The Word: Why Counting Everyone in Solitary Confinement Matters

The Word from Solitary Watch for May 2023

by | June 7, 2023

Two weeks ago today, Solitary Watch and the Unlock the Box campaign published Calculating Torture, a report showing that at least 122,840 people are in solitary confinement in U.S. prisons and jails. Ours is the first report to provide a snapshot of all individuals in solitary confinement for 22 hours or more a day in all U.S. state and federal prisons and local jails, based on the best available data. 

Previous counts of people in solitary have been significantly lower largely because they have been less complete, counting only people in prisons (not jails), and in some cases, only those held in solitary for 15 days or more. Clearly, such calculations provided only a partial picture—but in the absence of any better or more complete data, they were widely cited by journalists, scholars, and policymakers.

Given this, we realize that it could be months or years before our more accurate number becomes the new standard (and even longer until we have a figure that includes the unknown number of people in solitary in juvenile or immigration facilities). The fact that governments on all levels permit this form of torture to take place without even requiring that its victims be counted is just one of the travesties inherent in the way solitary confinement is practiced in this country.

At the same time, we’re plagued by the uncertainty that the new number alone will make much of a difference. Will it matter to know that over 122,000 people are being tortured in solitary confinement, rather than 80,000, or 50,000? Will the pure shock value provided by the enormity of the number—which, as our colleagues at Unlock the Box have pointed out, is more than the total population of Berkeley or Ann Arbor—jolt more people into action?

We have to believe that accuracy matters—that the truth matters. And even more, we believe that every person in solitary confinement is a suffering human soul who, at the very least, deserves to be counted. 

One of those people was Kalief Browder, who endured more than two years of solitary confinement on Rikers Island while he was still a child and legally innocent, and who died by suicide after being (in his own words) “mentally scarred” by his experience. Because he was held in solitary in a local jail rather than a state or federal prison, Kalief would not have been counted.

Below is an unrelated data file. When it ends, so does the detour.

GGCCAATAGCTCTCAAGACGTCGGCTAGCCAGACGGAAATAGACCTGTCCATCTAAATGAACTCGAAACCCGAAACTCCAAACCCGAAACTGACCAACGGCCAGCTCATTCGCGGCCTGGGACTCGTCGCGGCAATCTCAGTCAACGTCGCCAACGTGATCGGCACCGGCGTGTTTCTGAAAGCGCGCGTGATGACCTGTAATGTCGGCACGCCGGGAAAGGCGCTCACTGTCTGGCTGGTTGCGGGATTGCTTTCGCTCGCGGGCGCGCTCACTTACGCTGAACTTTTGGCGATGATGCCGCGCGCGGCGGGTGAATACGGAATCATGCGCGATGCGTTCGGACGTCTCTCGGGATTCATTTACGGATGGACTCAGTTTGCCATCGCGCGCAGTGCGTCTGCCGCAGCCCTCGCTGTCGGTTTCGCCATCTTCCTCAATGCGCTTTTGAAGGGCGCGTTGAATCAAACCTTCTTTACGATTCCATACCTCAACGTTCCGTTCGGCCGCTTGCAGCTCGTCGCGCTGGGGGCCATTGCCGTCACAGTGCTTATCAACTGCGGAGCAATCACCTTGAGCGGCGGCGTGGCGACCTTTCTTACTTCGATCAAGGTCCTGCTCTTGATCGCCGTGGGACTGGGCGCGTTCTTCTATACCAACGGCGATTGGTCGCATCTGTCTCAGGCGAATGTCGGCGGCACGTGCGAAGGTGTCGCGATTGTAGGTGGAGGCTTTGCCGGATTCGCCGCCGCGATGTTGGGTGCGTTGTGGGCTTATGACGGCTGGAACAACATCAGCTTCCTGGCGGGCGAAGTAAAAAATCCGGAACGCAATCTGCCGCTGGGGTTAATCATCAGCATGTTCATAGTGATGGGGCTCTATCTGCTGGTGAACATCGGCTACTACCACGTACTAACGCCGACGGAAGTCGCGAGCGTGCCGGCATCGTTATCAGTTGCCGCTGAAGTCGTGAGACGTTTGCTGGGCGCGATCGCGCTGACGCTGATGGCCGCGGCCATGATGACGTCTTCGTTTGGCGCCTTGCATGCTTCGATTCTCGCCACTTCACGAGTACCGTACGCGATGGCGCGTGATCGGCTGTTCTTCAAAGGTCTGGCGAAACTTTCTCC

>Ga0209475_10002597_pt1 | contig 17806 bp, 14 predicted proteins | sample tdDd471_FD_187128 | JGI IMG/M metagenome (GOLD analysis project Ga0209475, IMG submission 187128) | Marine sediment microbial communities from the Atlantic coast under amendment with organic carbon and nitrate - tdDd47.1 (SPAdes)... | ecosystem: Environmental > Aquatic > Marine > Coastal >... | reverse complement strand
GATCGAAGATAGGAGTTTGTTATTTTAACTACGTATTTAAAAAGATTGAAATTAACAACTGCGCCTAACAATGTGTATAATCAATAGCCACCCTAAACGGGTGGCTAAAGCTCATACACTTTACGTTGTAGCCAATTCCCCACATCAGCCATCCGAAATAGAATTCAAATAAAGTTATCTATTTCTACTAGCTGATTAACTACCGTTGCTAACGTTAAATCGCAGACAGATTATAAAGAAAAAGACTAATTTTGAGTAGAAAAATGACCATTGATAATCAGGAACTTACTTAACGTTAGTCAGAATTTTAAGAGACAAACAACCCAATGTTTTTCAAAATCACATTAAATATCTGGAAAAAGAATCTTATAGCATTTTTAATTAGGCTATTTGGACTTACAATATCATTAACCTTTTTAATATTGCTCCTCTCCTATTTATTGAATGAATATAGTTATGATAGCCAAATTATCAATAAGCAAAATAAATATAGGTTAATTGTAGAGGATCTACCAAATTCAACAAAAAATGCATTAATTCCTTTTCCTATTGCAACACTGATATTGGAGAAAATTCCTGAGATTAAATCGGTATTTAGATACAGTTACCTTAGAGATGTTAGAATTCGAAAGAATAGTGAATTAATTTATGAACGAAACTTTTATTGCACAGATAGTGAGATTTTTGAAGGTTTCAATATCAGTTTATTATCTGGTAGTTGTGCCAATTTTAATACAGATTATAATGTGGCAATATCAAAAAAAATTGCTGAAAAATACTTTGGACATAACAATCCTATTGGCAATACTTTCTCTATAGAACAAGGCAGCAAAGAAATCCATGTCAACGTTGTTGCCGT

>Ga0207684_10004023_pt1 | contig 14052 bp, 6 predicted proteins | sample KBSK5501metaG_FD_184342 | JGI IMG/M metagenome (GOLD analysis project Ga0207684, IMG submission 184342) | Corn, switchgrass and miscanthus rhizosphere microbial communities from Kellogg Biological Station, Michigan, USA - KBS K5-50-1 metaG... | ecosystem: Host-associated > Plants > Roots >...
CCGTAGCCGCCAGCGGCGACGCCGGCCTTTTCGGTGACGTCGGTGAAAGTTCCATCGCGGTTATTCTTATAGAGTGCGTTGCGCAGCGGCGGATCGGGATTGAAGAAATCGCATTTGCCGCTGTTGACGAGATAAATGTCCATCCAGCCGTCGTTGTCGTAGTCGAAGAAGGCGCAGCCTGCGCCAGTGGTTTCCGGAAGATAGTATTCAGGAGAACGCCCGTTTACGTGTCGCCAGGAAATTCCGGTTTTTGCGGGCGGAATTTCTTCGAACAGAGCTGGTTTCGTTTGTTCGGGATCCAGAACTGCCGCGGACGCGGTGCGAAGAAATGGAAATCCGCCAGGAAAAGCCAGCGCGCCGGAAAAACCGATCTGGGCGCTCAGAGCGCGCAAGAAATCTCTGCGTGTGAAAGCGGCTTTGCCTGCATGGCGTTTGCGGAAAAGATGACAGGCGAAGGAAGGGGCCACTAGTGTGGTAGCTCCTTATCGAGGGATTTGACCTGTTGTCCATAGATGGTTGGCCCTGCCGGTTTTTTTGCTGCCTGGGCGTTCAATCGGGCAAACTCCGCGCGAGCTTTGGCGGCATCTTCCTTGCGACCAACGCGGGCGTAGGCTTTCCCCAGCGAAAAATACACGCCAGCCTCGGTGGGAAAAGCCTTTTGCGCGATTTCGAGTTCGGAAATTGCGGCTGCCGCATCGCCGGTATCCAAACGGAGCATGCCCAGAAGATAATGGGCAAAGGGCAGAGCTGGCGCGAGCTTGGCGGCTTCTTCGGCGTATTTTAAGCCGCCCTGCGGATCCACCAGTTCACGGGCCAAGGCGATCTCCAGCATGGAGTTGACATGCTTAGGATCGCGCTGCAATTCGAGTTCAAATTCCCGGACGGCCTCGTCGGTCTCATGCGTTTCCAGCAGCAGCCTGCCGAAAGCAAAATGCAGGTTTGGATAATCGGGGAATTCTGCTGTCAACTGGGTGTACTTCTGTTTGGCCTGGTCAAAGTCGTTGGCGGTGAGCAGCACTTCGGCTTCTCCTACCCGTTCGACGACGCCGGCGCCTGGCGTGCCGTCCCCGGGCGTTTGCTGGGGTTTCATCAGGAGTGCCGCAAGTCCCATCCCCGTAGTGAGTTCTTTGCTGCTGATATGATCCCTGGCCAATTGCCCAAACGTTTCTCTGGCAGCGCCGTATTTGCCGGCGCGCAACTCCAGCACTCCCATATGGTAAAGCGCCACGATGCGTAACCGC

Another was Benjamin Van Zandt, who had endured time in solitary confinement as well as abuse and threats from guards, and who died by suicide at the age of 21 on the first night after he was sentenced to another 30 days in solitary. Because he had not been in solitary for 15 days or more, Ben might not have been counted.

Their stories are reminders of what our number means in human terms. It means that more than 122,000 people—one of every 17 incarcerated Americans—are being held in conditions that constitute torture. It means that as I write—and as you read—each of these individuals is suffering alone, being put at serious risk of psychological, neurological, and physical damage, as well as self-harm and suicide. 

Making sure that all the Kaliefs and Bens and others are counted is just one way to acknowledge and bear witness to their experience. Telling their individual human stories—and encouraging people in solitary to tell their own stories—is another way. 

But the most important thing we can do for all of them is to fight to reduce the number of people in solitary confinement—and to keep on fighting until solitary is a thing of the past, and there is no one left to count.

Read earlier dispatches:

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If you see the value in this piece, please help Solitary Watch continue our groundbreaking work to expose the torture of solitary confinement in U.S. jails and prisons and support the work of incarcerated writers—both on our own website and in high-profile progressive publications. Make a tax-deductible donation—large or small—to Solitary Watch today.

Jean Casella

Jean Casella is the director of Solitary Watch. She has also published work in The Guardian, The Nation, and Mother Jones, and is co-editor of the book Hell Is a Very Small Place: Voices from Solitary Confinement. She has received a Soros Justice Media Fellowship and an Alicia Patterson Fellowship. She tweets @solitarywatch.

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